A partnership between Museum nan Eilean and the National Library of Scotland Moving Image Archive sees a collection of more than 100 videotapes of recordings made in the Western Isles in the late 1970s made available to the public for the first time in decades.
A series of community screenings is set to launch in Talla an Iochdair, South Uist, on Thursday 27 April.
The films were produced under the Cinema Sgìre community education project, which was based mainly in Uist and Barra, and ran from October 1977 until March 1981. As well as providing a mobile cinema service, the project, led by Mike Russell - much later to become an MSP and serve as a Scottish Government cabinet minister – also delivered a community video production element which involved local communities learning to record videos of everyday life in the islands, when the format was in its infancy.
Set up by the then Western Isles Islands Council, the original project was largely supported by the Scottish Film Council, the Highlands and Islands Development Board and the Gulbenkian Foundation.
The tapes have been under the care of Museum nan Eilean but their obsolete, rare format and the cost and complications of digitising them meant the content was impossible to access. Therefore the decision was taken in 2020 to donate the collection to the Moving Image Archive (part of the National Library of Scotland), due to their specialist knowledge of film archives.
Now, thanks to the partnership between Museum nan Eilean and the Moving Image Archive, the tapes have been preserved and digitised and will be made available online. Local company UistFilm, the producers of recent archive-based documentary feature Dùthchas, has been contracted to create a detailed catalogue and to run a series of community engagement events across the Outer Hebrides. This will enable people from the communities in which the videos were created to view the collection’s highlights for the first time in decades.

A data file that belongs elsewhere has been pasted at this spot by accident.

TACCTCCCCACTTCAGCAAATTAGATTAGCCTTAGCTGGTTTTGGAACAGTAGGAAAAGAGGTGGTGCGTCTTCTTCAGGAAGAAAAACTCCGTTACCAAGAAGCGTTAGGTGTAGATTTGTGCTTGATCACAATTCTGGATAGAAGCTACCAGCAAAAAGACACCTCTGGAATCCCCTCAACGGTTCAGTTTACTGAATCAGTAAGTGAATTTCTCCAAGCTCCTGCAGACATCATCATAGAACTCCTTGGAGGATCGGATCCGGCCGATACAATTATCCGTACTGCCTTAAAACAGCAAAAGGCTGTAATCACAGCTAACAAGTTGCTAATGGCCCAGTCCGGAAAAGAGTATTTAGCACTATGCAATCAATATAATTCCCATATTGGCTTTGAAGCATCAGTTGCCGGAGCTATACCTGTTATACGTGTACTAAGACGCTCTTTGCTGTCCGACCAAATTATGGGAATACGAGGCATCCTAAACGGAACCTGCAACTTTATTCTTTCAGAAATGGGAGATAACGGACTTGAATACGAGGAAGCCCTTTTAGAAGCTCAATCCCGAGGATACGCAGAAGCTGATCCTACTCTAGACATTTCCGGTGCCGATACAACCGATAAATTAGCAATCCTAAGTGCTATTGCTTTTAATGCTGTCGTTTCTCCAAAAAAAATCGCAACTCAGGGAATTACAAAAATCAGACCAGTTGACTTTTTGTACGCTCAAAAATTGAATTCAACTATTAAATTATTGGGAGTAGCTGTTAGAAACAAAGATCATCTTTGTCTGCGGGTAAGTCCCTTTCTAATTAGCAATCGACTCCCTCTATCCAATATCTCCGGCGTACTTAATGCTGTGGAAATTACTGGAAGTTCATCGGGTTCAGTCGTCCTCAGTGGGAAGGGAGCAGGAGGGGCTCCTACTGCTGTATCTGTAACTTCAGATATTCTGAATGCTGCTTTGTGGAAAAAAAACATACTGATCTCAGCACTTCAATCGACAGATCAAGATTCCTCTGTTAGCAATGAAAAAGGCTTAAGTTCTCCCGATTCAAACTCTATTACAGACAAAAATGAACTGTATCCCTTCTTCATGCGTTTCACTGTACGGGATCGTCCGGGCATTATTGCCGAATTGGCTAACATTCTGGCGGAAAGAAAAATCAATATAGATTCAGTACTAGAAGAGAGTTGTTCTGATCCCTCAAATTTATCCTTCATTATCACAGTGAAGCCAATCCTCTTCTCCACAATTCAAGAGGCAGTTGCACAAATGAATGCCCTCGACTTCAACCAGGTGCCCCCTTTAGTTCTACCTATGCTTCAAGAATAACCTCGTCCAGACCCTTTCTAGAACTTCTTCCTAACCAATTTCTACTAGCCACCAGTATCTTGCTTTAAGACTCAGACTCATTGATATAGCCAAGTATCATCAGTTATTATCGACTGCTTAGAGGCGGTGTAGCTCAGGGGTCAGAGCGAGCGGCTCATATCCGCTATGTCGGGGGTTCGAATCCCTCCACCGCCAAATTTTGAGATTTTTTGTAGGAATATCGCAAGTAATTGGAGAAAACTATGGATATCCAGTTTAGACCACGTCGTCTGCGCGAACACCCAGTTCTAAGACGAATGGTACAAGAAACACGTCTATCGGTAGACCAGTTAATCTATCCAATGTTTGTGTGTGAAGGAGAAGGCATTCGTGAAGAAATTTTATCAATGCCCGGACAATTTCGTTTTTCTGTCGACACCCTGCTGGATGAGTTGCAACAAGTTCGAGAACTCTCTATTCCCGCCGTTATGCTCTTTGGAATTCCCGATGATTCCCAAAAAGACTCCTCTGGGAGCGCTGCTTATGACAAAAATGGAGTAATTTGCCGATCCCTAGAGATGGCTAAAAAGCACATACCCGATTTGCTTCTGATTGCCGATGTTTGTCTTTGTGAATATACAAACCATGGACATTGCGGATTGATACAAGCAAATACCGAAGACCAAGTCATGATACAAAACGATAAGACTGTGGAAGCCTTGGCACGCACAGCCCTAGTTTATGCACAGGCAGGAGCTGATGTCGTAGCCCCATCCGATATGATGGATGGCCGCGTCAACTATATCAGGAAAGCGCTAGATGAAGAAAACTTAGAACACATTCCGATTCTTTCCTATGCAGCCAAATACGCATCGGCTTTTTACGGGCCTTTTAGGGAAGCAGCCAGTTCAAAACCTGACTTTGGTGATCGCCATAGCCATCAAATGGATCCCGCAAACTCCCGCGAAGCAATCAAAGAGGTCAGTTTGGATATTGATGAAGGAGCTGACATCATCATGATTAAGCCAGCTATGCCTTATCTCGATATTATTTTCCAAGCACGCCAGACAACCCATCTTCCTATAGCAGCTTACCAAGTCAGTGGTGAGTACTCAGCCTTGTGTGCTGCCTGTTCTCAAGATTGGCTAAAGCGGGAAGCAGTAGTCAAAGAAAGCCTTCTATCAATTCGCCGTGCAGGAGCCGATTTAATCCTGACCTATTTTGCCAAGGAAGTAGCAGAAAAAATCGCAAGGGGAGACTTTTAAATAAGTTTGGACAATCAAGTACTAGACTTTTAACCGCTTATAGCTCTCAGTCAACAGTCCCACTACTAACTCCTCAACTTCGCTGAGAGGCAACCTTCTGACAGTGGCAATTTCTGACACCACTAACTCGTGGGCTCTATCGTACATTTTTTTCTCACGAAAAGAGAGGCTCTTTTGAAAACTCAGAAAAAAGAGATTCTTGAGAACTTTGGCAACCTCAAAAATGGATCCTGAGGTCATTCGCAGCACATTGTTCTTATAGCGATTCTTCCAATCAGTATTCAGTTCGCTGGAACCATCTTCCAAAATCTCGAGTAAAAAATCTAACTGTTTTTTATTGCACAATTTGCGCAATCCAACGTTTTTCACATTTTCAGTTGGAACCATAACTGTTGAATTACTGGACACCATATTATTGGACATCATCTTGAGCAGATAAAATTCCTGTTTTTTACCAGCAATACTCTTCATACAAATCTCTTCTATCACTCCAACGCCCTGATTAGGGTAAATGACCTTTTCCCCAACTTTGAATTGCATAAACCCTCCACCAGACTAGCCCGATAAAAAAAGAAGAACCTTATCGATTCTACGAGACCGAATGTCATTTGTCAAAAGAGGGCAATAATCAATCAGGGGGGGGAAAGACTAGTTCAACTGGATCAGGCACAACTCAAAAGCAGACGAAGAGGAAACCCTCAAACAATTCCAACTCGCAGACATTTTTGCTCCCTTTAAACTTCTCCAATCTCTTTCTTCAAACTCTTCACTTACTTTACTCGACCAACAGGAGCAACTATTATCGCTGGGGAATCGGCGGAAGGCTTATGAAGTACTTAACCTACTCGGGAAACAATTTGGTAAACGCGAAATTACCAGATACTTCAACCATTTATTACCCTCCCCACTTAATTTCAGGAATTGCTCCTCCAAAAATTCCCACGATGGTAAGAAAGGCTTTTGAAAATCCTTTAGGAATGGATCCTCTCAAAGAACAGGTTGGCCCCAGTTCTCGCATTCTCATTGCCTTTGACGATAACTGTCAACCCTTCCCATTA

Covering the whole of the Western Isles from Ness to Vatersay, the collection gives an intimate insight into traditional ways of life in the islands in the late 70s as well as community developments. There's the blacksmith ‘Jellicoe’ at work in his smiddy in Ness, and demonstrations of the traditional processes in making tweed, from shearing sheep to waulking. Discussions on current affairs and community development are recorded, as well as visits to Welsh and Irish community development projects.
Singing and dancing at local Mòds also feature prominently, including a Welsh male voice choir’s impromptu performance on the pier in Stornoway as passengers disembark from the MV Suilven, the CalMac ferry of that era. There is a comic retelling of the Bonnie Prince Charlie story by Harris Drama Group, alongside interviews with people of all ages, in Gaelic and in English, including older tradition bearers. Taken together the collection provides a wealth of valuable material appealing to all interests.
As well as providing opportunities to bring communities together to enjoy and share memories, it is hoped that those who were involved in or remember the original project will be able to assist with identifying people and locations, thereby enriching the catalogue.
Over the coming months UistFilm will be presenting a series of bilingual screening events at local community venues throughout the islands, as well as online, where selections of the videos relevant to those locations will be shown publicly. Members of the community are encouraged to help identify those appearing in the videos and share their knowledge and recollections of the occasions and issues appearing in the archive, ranging from the opening of Iochdar and Vatersay Halls and the 1979 Royal Visit to Stornoway, to crofters gathered round a successful cattle sale in South Uist. The screening events will be free and all are welcome to attend. Whether or not you remember the Cinema Sgìre of the time, there is sure to be something of interest to everybody!
The first community screenings, to launch the project, will be held in Talla an Iochdair, South Uist on Thursday 27 April at 7pm.
If you, or anyone you know, had any involvement in the Cinema Sgìre recordings, behind or in front of the cameras, please contact:
The project has been funded by Bòrd na Gàidhlig and The Gaelic Language Promotion Trust. Shona MacLennan, Ceannard, Bòrd na Gàidhlig said:“We are delighted to support this important project and these resources which will be invaluable. The project will benefit us all, the communities which were recorded and those who are interested in learning about them, and they add to Gaelic’s rich culture and heritage.”
Kay Foubister, Acquisitions Curator at the National Library of Scotland:‘These videos provide great insight into daily life in the Outer Hebrides as it was in the late 70s and early 80s. We’re delighted that this fascinating footage will soon be available to be enjoyed - in the Outer Hebrides, Scotland and around the globe.’